Friday of week 17 of Ordinary Time – First Reading


Commentary on Lev 23:1, 4-11, 15-16, 27, 34-37

Today we move on to the third book of the Pentateuch – the Book of Leviticus. It gets its name from the Levites who were responsible for worship and ritual among the Israelites. The content of the book is almost entirely concerned with rules and regulations concerning worship and ritual.

Although we seem to be starting a new ‘book’, it is a continuation of the priestly tradition we saw at the end of Exodus (chaps 25-31; 35-40). And this tradition continues on into the first 10 chapters of the next book, Numbers. The emphasis is on the continuing presence of God among his people. This heightens their sense of sin and also to honour him with sacrifices of worship. These are the means by which a sinful people can be reconciled in their relationship with Yahweh.

We will only be taking two readings from the book, both coming from well into the second half, from chaps. 23 and 25. Today’s reading, which consists of snippets taken from a whole chapter, touches on the observance of certain important feasts which are to be celebrated “at their proper time with a sacred assembly”.

The Passover and the Feast of Unleavened Bread

The two festivals are linked together, occurring on consecutive days.

The first of these is the Passover of the Lord which falls at the evening twilight on the 14th day of the first month (Nisan).

The 15th day of the same month is the beginning of the feast of the Unleavened Bread. For seven days unleavened bread is to be eaten. (We saw earlier that this feast may be connected with the fact that the Israelites during their flight from Egypt only had unleavened bread with them.) On the first day of this feast there is to be a sacred assembly and no work is to be done. And on each day an offering is to be made to the Lord. Finally, on the seventh and last day, there is again a sacred assembly and no work is to be done.

The First Sheaf

When they arrive in the land which the Lord is giving them, immediately after the harvest, a sheaf of the first fruits of the harvest is to be brought to the priest. He will wave it before the Lord so that it may be acceptable for the offerer. This will be done on the day following the nearest Sabbath.

The Feast of Weeks

On the day after that Sabbath, there shall follow a period of seven full weeks, and on the day after, the 50th day, the offering of cereal made from the new grain will be made to the Lord. Between the feast of Unleavened Bread and the feast of Weeks, the Law of Holiness introduces an offering of the first sheaf (of the barley harvest) at the appropriate place in the agricultural cycle. This is a new formulation of the ancient offering of the first fruits.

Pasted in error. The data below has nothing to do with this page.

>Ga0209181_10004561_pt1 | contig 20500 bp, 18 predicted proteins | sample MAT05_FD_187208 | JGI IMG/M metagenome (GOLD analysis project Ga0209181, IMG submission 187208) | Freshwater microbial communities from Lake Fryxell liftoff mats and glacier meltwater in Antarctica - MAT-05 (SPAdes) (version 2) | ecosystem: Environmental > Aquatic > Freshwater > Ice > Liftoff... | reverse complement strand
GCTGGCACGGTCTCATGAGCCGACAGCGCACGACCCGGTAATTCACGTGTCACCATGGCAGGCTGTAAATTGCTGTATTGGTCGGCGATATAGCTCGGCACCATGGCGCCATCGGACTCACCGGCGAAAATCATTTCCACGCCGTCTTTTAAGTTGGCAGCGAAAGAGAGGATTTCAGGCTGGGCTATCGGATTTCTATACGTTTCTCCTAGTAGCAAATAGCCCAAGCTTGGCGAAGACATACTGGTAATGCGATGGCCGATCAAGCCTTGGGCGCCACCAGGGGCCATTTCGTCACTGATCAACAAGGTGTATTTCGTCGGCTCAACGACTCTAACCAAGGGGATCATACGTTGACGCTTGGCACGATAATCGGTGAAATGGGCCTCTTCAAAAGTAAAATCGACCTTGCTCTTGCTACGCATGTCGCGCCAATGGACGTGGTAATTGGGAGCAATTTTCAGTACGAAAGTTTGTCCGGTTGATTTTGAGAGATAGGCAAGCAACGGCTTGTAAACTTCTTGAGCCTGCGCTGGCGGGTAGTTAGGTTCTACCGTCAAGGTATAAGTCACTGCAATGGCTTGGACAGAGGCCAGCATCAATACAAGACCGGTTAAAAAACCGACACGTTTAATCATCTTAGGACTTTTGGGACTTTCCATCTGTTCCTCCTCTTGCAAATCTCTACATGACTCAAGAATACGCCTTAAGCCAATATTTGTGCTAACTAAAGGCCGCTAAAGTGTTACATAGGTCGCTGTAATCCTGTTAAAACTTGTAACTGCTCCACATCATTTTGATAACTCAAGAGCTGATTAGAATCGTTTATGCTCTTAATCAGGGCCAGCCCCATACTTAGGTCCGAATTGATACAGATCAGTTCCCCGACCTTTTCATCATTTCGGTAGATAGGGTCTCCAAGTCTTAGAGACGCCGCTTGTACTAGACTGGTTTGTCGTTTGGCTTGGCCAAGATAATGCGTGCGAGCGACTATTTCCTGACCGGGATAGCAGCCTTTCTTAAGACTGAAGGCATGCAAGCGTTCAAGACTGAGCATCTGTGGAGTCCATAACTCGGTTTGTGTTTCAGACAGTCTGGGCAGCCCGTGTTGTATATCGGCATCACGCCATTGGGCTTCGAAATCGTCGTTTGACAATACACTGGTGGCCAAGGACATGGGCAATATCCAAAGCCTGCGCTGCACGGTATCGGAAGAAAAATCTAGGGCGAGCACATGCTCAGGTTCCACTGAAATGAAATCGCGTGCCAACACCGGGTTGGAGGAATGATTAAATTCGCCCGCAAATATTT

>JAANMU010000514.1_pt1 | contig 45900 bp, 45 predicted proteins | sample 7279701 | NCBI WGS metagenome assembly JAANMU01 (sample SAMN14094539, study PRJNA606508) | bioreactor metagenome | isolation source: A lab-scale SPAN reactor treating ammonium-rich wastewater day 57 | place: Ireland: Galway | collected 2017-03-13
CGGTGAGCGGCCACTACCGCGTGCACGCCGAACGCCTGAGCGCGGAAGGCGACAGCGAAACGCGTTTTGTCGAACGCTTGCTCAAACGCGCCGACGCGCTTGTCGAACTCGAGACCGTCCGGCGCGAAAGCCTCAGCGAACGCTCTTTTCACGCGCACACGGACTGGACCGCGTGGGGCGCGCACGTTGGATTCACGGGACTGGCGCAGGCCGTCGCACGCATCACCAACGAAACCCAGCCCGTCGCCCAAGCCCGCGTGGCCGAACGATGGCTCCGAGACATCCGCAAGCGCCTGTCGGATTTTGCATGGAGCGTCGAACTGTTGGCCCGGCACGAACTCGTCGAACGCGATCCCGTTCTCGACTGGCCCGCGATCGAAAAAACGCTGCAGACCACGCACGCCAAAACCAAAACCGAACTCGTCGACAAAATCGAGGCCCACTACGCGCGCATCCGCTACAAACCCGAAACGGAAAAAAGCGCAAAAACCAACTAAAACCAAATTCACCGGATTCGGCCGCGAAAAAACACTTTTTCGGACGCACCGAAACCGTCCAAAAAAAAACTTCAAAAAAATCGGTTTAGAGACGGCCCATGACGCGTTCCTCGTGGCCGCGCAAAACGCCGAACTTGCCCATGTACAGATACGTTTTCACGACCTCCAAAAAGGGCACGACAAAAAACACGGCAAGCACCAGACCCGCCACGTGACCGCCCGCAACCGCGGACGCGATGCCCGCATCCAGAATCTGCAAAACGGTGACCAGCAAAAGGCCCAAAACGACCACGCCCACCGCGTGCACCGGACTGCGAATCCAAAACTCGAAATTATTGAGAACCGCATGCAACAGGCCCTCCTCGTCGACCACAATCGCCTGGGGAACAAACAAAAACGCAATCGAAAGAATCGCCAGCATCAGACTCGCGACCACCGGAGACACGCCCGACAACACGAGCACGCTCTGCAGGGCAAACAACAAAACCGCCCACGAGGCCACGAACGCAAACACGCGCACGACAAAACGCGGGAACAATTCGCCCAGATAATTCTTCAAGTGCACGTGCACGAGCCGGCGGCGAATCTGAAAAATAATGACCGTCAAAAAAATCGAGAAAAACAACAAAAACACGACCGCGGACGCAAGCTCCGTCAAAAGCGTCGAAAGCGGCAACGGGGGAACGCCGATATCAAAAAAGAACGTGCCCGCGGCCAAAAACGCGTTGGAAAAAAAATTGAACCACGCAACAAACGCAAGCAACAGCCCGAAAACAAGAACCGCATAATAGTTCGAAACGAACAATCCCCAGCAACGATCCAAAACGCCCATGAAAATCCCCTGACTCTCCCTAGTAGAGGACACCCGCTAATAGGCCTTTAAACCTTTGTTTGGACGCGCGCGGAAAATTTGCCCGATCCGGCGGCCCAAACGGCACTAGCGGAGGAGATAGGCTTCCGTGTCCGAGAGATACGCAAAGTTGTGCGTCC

From the Greek word for ‘fifty’ (hendeka, ‘endeka) we have the name ‘Pentecost’. It was also called ‘the feast of the Seven Weeks’. Pentecost was the thanksgiving feast at the end of the grain harvest, which began after Passover. Later tradition made it a commemoration of the giving of the law at Sinai.

The Day of Atonement

The 10th day of the seventh month is the Day of Atonement, when there is a sacred assembly, penance is to be done and an oblation is made to the Lord. On this day, too, no work is to be done.

We know this feast more commonly as Yom Kippur. Part of the observance was the slaughtering of two goats. One was offered in holocaust and the other was driven out into the desert to die, bearing with it the sins of the whole community. It is from this that we get our term ‘scapegoat’.

The Feast of Booths or Shelters

The 15th day of the seventh month begins the feast of the Booths, which lasts for seven days. The Hebrew name is Sukkoth. On the first day, there is a sacred assembly and no work is to be done. On each of the seven days an oblation will be made to the Lord. On the eighth day there will again be a sacred assembly, an oblation made to the Lord and no work will be done.

This feast was the joyful observance of the grape and fruit harvest. During the seven days of the feast the Israelites camped in booths of branches erected on the flat roofs of their houses or in the streets in commemoration of their wanderings in the desert, where they had dwelt in booths.

These are festivals which are to be observed – during each one there will be a sacred assembly, and when holocausts and cereal offerings, sacrifices and libations, as prescribed for each day, will be offered to the Lord

We find a number of these feasts mentioned in the New Testament and some of them have been incorporated into our Christian faith:

– The feasts of the Passover and the Unleavened Bread are mentioned during the narrative of Holy Week. The Passover was transformed into a new Passover with Christ as the sacrificial Lamb. In every Eucharist, the host is made of unleavened bread.

– The end of the Feast of Weeks is Pentecost which, in our Christian faith, is described by Luke in the Acts of the Apostles as the day on which the Holy Spirit came down on the Jesus’ disciples. (In the gospels, the Spirit is described as being given under different circumstances, e.g. John 20.)

– The Feast of Booths is mentioned in John’s gospel (7:2).

Every community – whether secular or religious – needs its regular celebrations as a reminder and affirmation of its identity and purpose. And our Christian communities are no exception. The important thing is that we remain faithful to the meaning of these celebrations and not reduce them to an occasion for ‘having a good time’. We are often reminded to put Christ back into X-mas, which is in constant danger of being taken over by commercial interests.

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